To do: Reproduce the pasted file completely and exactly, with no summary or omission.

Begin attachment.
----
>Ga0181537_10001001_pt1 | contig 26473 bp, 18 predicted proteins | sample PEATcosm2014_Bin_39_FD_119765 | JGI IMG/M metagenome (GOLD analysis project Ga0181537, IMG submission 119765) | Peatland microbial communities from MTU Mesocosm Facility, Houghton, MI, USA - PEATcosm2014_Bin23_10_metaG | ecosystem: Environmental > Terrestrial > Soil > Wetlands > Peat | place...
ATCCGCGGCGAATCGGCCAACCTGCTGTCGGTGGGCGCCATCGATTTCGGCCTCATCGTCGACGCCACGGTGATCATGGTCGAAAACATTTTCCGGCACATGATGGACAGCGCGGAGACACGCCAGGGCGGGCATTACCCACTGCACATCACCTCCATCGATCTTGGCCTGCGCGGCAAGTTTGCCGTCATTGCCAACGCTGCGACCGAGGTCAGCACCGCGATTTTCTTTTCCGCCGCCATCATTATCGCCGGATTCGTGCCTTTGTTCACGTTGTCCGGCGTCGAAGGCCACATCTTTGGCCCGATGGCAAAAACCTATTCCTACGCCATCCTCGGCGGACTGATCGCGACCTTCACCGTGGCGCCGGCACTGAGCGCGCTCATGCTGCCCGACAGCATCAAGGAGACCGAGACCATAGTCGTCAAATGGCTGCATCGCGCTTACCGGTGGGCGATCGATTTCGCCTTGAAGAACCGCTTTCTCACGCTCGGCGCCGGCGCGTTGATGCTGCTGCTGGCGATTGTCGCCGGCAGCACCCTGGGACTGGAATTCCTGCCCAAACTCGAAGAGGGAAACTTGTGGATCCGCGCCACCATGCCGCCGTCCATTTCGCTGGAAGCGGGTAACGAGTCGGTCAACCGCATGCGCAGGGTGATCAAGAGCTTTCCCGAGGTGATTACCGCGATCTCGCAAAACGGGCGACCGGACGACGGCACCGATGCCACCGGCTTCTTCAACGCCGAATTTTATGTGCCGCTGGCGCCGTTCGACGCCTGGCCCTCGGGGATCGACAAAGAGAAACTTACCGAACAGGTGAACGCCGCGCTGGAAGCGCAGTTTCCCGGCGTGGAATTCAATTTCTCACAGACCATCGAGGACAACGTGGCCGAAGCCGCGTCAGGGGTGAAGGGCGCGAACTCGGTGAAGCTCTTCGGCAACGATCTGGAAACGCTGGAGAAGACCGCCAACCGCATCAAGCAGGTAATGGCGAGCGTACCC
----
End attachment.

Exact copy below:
>Ga0181537_10001001_pt1 | contig 26473 bp, 18 predicted proteins | sample PEATcosm2014_Bin_39_FD_119765 | JGI IMG/M metagenome (GOLD analysis project Ga0181537, IMG submission 119765) | Peatland microbial communities from MTU Mesocosm Facility, Houghton, MI, USA - PEATcosm2014_Bin23_10_metaG | ecosystem: Environmental > Terrestrial > Soil > Wetlands > Peat | place...
ATCCGCGGCGAATCGGCCAACCTGCTGTCGGTGGGCGCCATCGATTTCGGCCTCATCGTCGACGCCACGGTGATCATGGTCGAAAACATTTTCCGGCACATGATGGACAGCGCGGAGACACGCCAGGGCGGGCATTACCCACTGCACATCACCTCCATCGATCTTGGCCTGCGCGGCAAGTTTGCCGTCATTGCCAACGCTGCGACCGAGGTCAGCACCGCGATTTTCTTTTCCGCCGCCATCATTATCGCCGGATTCGTGCCTTTGTTCACGTTGTCCGGCGTCGAAGGCCACATCTTTGGCCCGATGGCAAAAACCTATTCCTACGCCATCCTCGGCGGACTGATCGCGACCTTCACCGTGGCGCCGGCACTGAGCGCGCTCATGCTGCCCGACAGCATCAAGGAGACCGAGACCATAGTCGTCAAATGGCTGCATCGCGCTTACCGGTGGGCGATCGATTTCGCCTTGAAGAACCGCTTTCTCACGCTCGGCGCCGGCGCGTTGATGCTGCTGCTGGCGATTGTCGCCGGCAGCACCCTGGGACTGGAATTCCTGCCCAAACTCGAAGAGGGAAACTTGTGGATCCGCGCCACCATGCCGCCGTCCATTTCGCTGGAAGCGGGTAACGAGTCGGTCAACCGCATGCGCAGGGTGATCAAGAGCTTTCCCGAGGTGATTACCGCGATCTCGCAAAACGGGCGACCGGACGACGGCACCGATGCCACCGGCTTCTTCAACGCCGAATTTTATGTGCCGCTGGCGCCGTTCGACGCCTGGCCCTCGGGGATCGACAAAGAGAAACTTACCGAACAGGTGAACGCCGCGCTGGAAGCGCAGTTTCCCGGCGTGGAATTCAATTTCTCACAGACCATCGAGGACAACGTGGCCGAAGCCGCGTCAGGGGTGAAGGGCGCGAACTCGGTGAAGCTCTTCGGCAACGATCTGGAAACGCTGGAGAAGACCGCCAACCGCATCAAGCAGGTAATGGCGAGCGTACCC